The COVID-19 pandemic has drastically changed health care and altered the very core of infection prevention. This global health crisis has shed light on ways that hospitals and health care systems can avoid life-threatening infections and, most importantly, continue to protect the health and well-being of patients and staff.
The powerhouse infection prevention team at Sharp Chula Vista Medical Center has worked around the clock on the front lines of the pandemic.
Myra Laurino, an infection preventionist (IP) and co-chair of Sharp HealthCare’s infection prevention committee, has previously grappled with the effects of a pandemic and disease outbreak during her nursing career, but nothing quite like this.
“When I started out in infection prevention 12 years ago, my first experience with a pandemic was with novel influenza A (H1N1). Then we had SARS (severe acute respiratory syndrome), then the Ebola virus,” says Laurino. “COVID-19 has been such a different experience from those, but has shown us how important it is to have trained professionals in infection prevention. Our role as an IP during a pandemic is to manage and disseminate the overload of information that comes out when a novel virus hits globally. We help provide accurate information to dispel any poor information that may lead to fear and unsafe practice.”
Since March 2020, Sharp Chula Vista’s IPs have continued their precautionary efforts as nurses and doctors feel their presence on the hospital floors.
“As an infection preventionist, we are a resource and guide for our staff during the pandemic,” says Josie Candelaria, an infection preventionist. “When this all started, they had so many questions about COVID-19, especially about what personal protective equipment to wear, what isolation precautions are needed and just general questions about the new virus. We needed to be there for them — a phone call away or with our rounding — to answer their questions and give them the tools they needed to take care of their patients and themselves safely.”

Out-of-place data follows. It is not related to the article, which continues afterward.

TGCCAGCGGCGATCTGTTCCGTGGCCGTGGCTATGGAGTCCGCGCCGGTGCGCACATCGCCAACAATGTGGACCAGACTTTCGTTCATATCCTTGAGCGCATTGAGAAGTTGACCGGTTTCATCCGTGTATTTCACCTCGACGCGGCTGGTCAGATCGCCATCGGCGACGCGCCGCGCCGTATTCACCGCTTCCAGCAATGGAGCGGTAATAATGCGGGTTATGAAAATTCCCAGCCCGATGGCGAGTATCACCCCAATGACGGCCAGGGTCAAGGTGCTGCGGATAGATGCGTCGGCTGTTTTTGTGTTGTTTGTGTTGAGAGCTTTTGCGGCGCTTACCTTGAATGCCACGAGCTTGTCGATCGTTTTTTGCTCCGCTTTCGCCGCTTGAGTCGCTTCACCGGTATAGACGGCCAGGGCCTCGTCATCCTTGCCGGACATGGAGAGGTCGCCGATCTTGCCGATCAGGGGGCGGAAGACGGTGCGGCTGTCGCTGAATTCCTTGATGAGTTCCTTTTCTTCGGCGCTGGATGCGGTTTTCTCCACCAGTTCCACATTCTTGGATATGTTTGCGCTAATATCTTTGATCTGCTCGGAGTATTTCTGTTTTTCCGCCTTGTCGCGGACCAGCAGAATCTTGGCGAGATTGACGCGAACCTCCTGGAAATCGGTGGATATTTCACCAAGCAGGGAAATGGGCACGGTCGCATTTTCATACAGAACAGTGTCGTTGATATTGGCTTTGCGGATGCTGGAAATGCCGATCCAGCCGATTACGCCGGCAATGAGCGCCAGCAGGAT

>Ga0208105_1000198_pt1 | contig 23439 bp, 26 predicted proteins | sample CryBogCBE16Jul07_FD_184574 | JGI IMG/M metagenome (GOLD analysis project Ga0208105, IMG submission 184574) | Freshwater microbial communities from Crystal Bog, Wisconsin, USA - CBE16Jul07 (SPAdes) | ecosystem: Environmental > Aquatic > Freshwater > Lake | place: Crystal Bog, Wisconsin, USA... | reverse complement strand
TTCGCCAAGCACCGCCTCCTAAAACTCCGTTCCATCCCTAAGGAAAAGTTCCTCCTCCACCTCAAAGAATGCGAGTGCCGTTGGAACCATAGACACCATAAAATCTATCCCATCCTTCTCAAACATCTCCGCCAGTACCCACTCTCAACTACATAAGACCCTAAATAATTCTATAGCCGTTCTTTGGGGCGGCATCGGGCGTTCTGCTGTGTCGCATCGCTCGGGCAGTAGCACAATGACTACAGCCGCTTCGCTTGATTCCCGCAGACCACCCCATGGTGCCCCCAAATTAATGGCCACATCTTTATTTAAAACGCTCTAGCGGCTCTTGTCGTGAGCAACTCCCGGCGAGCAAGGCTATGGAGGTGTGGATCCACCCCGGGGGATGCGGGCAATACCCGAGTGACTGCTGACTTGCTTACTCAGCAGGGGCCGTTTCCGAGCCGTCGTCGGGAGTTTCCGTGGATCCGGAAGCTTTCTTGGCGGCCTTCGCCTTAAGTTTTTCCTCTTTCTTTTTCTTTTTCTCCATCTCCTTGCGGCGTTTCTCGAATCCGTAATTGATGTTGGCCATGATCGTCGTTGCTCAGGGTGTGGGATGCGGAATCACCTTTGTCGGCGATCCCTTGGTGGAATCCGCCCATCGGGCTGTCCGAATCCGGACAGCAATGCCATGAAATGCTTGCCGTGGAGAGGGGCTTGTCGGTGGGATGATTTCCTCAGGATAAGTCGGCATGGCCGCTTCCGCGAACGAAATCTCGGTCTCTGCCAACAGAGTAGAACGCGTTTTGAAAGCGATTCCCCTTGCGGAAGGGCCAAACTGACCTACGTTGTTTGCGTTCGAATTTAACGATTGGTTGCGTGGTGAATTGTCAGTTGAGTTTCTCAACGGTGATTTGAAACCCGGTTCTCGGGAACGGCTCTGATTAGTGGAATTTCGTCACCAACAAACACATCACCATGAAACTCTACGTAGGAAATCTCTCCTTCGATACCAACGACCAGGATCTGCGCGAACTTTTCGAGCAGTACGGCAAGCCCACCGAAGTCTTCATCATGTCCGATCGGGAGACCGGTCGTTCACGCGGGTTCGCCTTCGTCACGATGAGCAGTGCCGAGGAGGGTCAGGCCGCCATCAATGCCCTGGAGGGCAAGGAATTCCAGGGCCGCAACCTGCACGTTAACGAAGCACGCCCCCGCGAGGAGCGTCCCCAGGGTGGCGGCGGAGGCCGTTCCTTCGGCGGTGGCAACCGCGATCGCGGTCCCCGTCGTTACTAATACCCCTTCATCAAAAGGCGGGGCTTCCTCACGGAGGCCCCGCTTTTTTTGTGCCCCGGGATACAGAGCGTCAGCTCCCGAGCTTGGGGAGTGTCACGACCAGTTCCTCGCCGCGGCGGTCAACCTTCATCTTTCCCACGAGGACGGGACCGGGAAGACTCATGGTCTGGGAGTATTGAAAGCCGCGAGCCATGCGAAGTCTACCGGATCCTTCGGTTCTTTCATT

She adds, “It is most rewarding when I can answer some of the front-line nurses’ questions to decrease their fears even just a little. While I was completing my rounds on the floors, one of the nurses commented, ‘When I see you, you’re like a comfort blanket.’”
They all share a common goal: unrelenting commitment to their practice, colleagues and community at large.
“I am so proud of our Sharp Chula Vista team because this has been such an ‘all hands on deck’ experience,” says Cynthia Stuart, infection preventionist and manager of restorative care at Birch Patrick Skilled Nursing Facility. “The team has shown extraordinary resilience in these stressful times. We have all learned so much about the importance of personal protective equipment, hand hygiene, environmental cleaning, masking and all the infection prevention measures that are important to keeping ourselves, each other and our patients safe. It’s nice to be a part of something so meaningful.”
“Being an IP is a very dynamic and challenging role,” says Laurino. “What I find most rewarding in my role is how many different disciplines I touch by providing education, resources and problem-solving. That interaction then makes an impact for patients, the hospital, and the community that I live in and serve.”
Infection preventionists are essential in the rapid coronavirus response, and they are raising the profile of a profession that is forever changed.
For the news media: To speak with Sharp Chula Vista’s infection prevention team for an upcoming story, please contact Erica Carlson, senior public relations specialist, at firstname.lastname@example.org.